Wellness Word Cloud

The “Rebellion of the Brain”: it’s a poor master!

The “Rebellion of the Brain”: it’s not always your friend

 

I wonder if the brain is programmed to focus only on the negative!  Is this negative cognitive bias inherited from our past? Despite our best intentions for self-improvement, the brain still tells us “not to bother as you’re tired” that “we can do it tomorrow”, or “that you deserve a drink” – it’s rebelling against our best effort and carefully crafted plans …

 

movement can often be interpreted as pain

 

When people haven’t exercised for a while, movement can often be interpreted as pain.  Motivation is lacking and people give up. Now while I don’t adhere to the philosophy of “no pain, no gain”, I do wonder where this sensation of pain but physical and psychological comes from and whether it can be overcome.

 

There are solid reasons for this.  This model of the brain is known as The Central Governor Model and it tries to explain why marathon runners tend to collapse at the end of a marathon.

 

The Central Governor Model

 

It goes something like this.  The brain is an organ of the body that uses up a tremendous amount of resources: glucose and water and so on … and wants to survive at all costs!

 

So when a marathon runner “bonks” (apparently runs out of energy and wobbles about) the cause is not always a lack of energy: glucose or fats.  Did you know that just rinsing out the mouth with a sugary solution has the same positive benefit on performance as drinking it?

 

There still might be plenty of resources, but our brain tells us that we are tired and literally stops us from continuing…  THis is not  something that you can motivate yourself through.  The brain that has the keys to the rest of the body, literally shuts it down.

 

brain wants us to be lazy

 

The brain wants us to be lazy and will do anything in it’s power to stop us from doing what it perceives as “too much”.  It’s self-protection at it’s most elemental – almost parasitic…

 

This is a natural survival adaptation to harsh conditions I guess.  But we no longer live in harsh conditions, we live in a land of abundance of everything except the conditions to move our bodies as we were designed to.

 

And because we are much more motivated to run away from pain or potential pain than towards pleasure… we take heed of these deep sub-conscious warnings of pain and fear.  That in contrast to the benefits that we now we get from exercise.

 

we are so captivated by drama and gossip

 

In an evolutionary sense, it would make sense for the brain to be obsessed with pain and danger.  In the modern world, could this be a possible explanation for why we are so captivated by drama and gossip?  Why do we feel and remember pain so well, but not pleasure?

 

So it is any wonder that people engage in self-destructive behaviours?  Like, for example, over-analysing relationships that have ended? Like drinking or taking drugs that numb pain from an overly active brain?

 

The brain only cares about health so the extent that it keeps you alive, but it doesn’t care about physical health, happiness and self-actualization.

 

The brain only cares about …

 

It would rather just keep you sufficiently alive (breathing and eating) so that you can procreate.  lol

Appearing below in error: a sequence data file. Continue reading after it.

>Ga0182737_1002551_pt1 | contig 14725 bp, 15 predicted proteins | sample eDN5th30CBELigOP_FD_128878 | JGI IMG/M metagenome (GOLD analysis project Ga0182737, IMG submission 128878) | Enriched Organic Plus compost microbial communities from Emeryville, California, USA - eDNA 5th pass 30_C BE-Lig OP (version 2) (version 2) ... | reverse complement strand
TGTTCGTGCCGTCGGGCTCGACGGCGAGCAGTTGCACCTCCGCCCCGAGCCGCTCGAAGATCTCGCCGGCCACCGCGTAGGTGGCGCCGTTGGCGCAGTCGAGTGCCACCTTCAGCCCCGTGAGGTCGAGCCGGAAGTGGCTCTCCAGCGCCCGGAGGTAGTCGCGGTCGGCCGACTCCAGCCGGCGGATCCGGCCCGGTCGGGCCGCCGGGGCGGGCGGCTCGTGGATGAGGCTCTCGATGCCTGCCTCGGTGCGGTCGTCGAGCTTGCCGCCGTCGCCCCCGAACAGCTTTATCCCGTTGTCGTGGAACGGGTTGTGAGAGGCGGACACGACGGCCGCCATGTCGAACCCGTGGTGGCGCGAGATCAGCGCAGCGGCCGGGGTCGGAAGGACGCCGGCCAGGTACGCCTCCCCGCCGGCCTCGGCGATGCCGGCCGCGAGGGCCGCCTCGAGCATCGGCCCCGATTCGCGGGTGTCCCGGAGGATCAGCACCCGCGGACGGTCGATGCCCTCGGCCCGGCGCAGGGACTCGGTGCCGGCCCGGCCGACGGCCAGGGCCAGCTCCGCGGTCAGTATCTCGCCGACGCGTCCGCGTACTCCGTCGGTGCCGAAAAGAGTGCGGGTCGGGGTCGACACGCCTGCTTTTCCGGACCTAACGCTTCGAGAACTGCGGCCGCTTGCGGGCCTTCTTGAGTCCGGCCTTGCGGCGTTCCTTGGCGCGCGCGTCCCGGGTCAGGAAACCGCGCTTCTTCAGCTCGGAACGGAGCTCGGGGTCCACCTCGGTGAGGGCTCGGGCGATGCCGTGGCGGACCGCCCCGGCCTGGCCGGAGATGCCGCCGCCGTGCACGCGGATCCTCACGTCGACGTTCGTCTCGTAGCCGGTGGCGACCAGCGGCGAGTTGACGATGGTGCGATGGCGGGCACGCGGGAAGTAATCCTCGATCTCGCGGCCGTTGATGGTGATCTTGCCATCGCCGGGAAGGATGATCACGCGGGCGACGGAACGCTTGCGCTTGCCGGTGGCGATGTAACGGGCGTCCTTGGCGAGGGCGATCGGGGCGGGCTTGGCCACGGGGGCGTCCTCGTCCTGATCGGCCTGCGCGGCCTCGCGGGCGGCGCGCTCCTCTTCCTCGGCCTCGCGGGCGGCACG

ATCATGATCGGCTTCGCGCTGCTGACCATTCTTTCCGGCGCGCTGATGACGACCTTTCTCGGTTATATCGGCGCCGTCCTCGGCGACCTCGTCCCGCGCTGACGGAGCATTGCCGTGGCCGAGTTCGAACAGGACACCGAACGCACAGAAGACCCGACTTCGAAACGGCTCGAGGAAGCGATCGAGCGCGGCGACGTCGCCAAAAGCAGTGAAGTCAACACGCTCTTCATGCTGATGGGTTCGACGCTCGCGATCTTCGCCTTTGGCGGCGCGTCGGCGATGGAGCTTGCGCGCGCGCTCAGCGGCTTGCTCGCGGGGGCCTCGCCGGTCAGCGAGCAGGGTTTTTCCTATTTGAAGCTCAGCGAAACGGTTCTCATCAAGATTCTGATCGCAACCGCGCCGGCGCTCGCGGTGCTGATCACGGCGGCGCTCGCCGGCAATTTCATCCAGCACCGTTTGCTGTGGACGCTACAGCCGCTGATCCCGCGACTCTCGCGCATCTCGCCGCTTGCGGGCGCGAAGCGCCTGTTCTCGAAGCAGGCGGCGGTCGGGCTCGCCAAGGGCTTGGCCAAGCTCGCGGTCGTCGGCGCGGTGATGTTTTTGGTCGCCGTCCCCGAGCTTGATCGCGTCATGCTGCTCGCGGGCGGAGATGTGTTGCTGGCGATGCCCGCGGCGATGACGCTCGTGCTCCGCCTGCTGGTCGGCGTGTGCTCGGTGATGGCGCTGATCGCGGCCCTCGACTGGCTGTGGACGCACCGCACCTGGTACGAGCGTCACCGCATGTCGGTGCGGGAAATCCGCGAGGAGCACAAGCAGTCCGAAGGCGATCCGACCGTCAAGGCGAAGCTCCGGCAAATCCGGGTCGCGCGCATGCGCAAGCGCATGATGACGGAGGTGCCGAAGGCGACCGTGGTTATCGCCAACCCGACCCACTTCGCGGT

The brain makes a terrible master, but a great servant.

 

The brain makes a terrible master, but a great servant.  I believe that we have to develop our minds like a muscle in order to control it.  And like muscle work, this takes repetition.

 

You have to do the reps, dude!  Just rep it out!

 

It takes repetitions (and lots of them!) of positive affirmations (just reading a positive affirmation on Instagram won’t do) – they have to be the correct affirmations for you and for the particular task you have in mind.

 

All primal drives are about keeping you safe.  Perhaps feeling lack of motivation to do exercise is one of these?  it’s the brain try to keep you safe, but the brain s a terrible master because not all of it is very intelligent.  Are some of these protective measures that goes against us in modern societies examples of the intelligent brain?

 

These are skills, not pills …

 

The Central Governor is so used to our bodies not moving that when we decide to start moving for physical health, the brain rebels and hijacks our best intentions to change habits.

 

  1. Try “affirmations”.  I have a set of affirmations that I repeat five times a day!  I carry them in my wallet and when the alarm in my watch sounds, I take them out and repeat them.  It only takes a minute or two.  I do this five times a day!
  2. And be kind to yourself.  If it doesn’t work the first time, or even the second, keep on and eventually you’ll see the results, through sheer persistence!   And it’s exactly that persistence that’s making the brain muscle stronger, defeating the inner critic that tells you you’re no good, that it’s a waste of time, that you deserve a drink, or that you’re tired or that Netflix needs some company!
  3. These are skills, not pills and like all skills, they need to be practised and practised often.  So if your brain tells you to be lazy, get tough with it (remember it’s a poor master, but a good servant).

 

See you next time and happy Pilatesing,

 

Miguel x

2 Comments
  • Sharon Barber
    Posted at 10:48h, 07 August Reply

    Skills not pills. Doing Pilates makes us happy : Happy pils(Pilates) maybe.?

    • Miguel Bengoa
      Posted at 13:34h, 22 August Reply

      Hey hey hey! I loved that “skills not pills” phrase – it’s not mine TBH, but it does describe exactly what Pilates does!

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